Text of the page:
Museum Het Valkhof starts 2022 with an interactive time travel along the Roman Via Appia, one of the oldest highways of the world. REVISITED Via Appia is the result of a longterm multidisciplinairy research cooperation between Spatial Economics GIS colleague Maurice de Kleijn, artist dr. Krien Clevis, the Netherland eScience Center, archaeologists from Radboud University Nijmegen and many other partners. They combined art, with archaeology and highly advanced 3D geospatial technologies to allow visitors to experience changes over time. The exhibition combines the results of academical and artistic research and offers a refreshing perspective on the “Queen of Roads”. From January 29, as a visitor, you can walk in the footsteps of millions of people who have walked here since Roman times and experience how the road has changed over time.

In the footsteps of millions Romans

The Via Appia is a Roman road that linked ancient Rome with Brindisium (modern Brindisi) in the South of Italy. The road is named after its founder Appius Claudius Caecus, who began its construction in 312 BC. This famous Roman ‘motorway’, also known as the regina viarum (‘queen of roads’), was primarily intended for the transport of army troops, but the Via Appia also connected various economic centres and was used to transport commodities. The Romans also buried their dead beside the road. The first section of the Via Appia, just outside the walls of Rome, is still regarded as an icon and milestone in the political and cultural presentation of ancient Rome. The monumental tombs are still especially appealing to the imagination today. After the Roman era large tracts of the Via Appia fell into disuse. The vast majority of the funerary monuments are overgrown, or have been demolished and reused as building material.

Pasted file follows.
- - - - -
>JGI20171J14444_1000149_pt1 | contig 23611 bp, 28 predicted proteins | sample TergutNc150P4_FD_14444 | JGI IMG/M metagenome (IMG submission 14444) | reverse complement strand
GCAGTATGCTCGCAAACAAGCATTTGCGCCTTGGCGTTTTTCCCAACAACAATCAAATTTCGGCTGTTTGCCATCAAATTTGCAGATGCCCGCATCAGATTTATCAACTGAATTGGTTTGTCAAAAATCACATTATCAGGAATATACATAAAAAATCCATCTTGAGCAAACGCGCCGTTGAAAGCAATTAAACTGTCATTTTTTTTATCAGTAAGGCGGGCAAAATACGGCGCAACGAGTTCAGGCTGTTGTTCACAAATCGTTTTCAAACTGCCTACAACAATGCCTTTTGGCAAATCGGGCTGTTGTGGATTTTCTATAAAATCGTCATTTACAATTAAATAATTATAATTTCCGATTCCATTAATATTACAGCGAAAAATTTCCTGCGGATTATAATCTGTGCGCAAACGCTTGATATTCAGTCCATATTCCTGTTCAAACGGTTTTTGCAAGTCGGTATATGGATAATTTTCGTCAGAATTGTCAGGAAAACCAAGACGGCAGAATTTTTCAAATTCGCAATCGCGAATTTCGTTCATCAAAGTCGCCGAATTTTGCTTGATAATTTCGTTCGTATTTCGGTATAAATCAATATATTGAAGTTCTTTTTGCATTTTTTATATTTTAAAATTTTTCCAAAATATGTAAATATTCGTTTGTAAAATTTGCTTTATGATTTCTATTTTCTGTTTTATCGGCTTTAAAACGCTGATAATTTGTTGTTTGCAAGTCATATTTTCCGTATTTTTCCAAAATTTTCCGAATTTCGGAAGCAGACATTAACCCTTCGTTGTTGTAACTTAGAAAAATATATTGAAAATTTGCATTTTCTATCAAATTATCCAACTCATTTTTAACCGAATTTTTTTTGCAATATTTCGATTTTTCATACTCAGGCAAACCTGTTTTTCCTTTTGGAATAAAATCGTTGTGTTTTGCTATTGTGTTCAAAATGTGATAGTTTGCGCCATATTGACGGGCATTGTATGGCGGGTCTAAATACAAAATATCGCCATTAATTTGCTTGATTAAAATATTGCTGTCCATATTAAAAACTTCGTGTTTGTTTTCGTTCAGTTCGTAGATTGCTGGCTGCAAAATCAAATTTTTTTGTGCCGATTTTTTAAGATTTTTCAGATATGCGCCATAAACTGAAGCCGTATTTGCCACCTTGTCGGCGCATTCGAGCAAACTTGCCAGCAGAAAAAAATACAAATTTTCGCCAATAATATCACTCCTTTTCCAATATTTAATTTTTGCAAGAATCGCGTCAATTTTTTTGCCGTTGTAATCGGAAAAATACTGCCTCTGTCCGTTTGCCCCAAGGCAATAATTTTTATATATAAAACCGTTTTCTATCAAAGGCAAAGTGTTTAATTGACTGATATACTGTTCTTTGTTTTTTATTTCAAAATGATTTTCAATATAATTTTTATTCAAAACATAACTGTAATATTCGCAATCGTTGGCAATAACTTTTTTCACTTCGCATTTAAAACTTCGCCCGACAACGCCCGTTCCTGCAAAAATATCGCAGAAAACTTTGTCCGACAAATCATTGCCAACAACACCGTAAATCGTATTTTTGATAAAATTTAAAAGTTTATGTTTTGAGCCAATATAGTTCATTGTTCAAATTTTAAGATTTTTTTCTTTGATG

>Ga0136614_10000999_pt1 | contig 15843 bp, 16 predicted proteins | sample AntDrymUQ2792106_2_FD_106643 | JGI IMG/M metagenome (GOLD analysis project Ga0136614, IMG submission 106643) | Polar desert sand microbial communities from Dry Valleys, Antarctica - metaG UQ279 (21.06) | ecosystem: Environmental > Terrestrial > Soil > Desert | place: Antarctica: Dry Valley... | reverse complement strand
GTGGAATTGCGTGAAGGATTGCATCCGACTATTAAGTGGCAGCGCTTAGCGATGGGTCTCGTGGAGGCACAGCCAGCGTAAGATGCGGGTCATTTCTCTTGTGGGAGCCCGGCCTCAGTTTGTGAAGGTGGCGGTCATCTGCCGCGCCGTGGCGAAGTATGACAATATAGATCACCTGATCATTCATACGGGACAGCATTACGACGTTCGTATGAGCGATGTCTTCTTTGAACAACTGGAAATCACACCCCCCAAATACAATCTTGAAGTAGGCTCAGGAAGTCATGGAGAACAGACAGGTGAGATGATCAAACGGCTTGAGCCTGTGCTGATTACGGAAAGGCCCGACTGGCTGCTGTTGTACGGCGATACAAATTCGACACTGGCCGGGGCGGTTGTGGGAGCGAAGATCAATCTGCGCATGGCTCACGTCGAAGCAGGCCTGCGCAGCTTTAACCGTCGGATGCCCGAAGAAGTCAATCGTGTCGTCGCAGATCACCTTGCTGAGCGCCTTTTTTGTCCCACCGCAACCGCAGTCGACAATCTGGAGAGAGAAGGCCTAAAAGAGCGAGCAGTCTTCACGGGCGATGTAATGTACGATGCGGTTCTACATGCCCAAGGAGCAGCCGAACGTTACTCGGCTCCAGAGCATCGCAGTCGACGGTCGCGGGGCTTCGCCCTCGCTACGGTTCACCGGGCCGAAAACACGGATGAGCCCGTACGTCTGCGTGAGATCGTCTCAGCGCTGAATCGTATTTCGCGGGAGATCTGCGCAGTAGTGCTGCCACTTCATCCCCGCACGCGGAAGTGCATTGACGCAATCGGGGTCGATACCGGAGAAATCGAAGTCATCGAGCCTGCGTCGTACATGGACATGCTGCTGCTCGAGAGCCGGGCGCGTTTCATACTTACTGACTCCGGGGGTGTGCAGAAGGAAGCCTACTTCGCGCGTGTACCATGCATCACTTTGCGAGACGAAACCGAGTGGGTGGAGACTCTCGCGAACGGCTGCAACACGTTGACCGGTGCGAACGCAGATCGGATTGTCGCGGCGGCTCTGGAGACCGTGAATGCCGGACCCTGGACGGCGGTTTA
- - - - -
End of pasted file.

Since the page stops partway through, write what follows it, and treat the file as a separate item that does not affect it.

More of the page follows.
Revisited the Queen of Roads

From the middle of the eighteenth century, the Via Appia, especially the first few miles out of Rome, was rediscovered as a historic monument and visualised in all kinds of ways. In their entirety, these images are a unique historical document of how the road has changed in the last few centuries, but above all of how it has been viewed over the years. In the last few years a research team of archaeologists, digital data experts and an artist/researcher have studied in detail the section of what is now known as the Via Appia Antica between the fifth and the sixth mile from Rome. By carefully documenting all the archaeological remains, excavating some areas, cleaning and revisiting the points where the historical makers of images stood, they have tried to reconstruct the monuments of the Roman period and to analyse how the landscape has changed over time.

Visitors to REVISITED can creep into the skin of the historical makers of images and travel to the Via Appia as it is today. What have people seen in the last 300 years, how has the landscape changed, and what can we see now? Visitors can also gain unique insight into how archaeologists reconstruct Roman funerary monuments. They make use of the latest technologies, but the historical visual material also plays a crucial role.
REVISITED invites you to a journey in time along the Via Appia Antica, its monuments, the images of them, and the vantage points from which they could be observed.

Via Appia Walks and other Roman activities

In collaboration with artist/curator Krien Clevis the museum organise the so called Via Appia Walks. Every week you get to know the Queen of Roads in a different way. Under the guidance of expert ‘tour guides’ (archaeologists, historians, pilgrims, artists) museum visitors go on a journey ‘to’the Via Appia Antica and discover different layers of the historical landscape.
See the complete program REVISITED Via Appia

Artist/researcher and curator: Krien Clevis
With many thanks to the teams behind REVISITED Via Appia and Mapping the Via Appia.
With the support and contributions of: the Mondriaan Fonds, Prins Bernhard Cultuurfonds, Pauwhof Fonds, Gilles Hondius Fonds, Netherlands eScience Center, CLUE+/Vrije Universiteit Amsterdam, RICH – Radboud Institute for Culture & History.

January 2022